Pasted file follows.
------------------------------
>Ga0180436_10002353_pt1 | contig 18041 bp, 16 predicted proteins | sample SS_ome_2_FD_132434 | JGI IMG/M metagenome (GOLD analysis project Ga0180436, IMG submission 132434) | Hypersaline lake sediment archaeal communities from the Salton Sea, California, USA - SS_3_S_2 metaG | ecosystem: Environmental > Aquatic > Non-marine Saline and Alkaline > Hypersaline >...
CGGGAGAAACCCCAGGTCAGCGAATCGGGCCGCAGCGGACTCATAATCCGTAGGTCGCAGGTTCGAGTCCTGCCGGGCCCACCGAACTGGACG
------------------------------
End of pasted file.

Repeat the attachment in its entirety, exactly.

>Ga0180436_10002353_pt1 | contig 18041 bp, 16 predicted proteins | sample SS_ome_2_FD_132434 | JGI IMG/M metagenome (GOLD analysis project Ga0180436, IMG submission 132434) | Hypersaline lake sediment archaeal communities from the Salton Sea, California, USA - SS_3_S_2 metaG | ecosystem: Environmental > Aquatic > Non-marine Saline and Alkaline > Hypersaline >...
CGGGAGAAACCCCAGGTCAGCGAATCGGGCCGCAGCGGACTCATAATCCGTAGGTCGCAGGTTCGAGTCCTGCCGGGCCCACCGAACTGGACG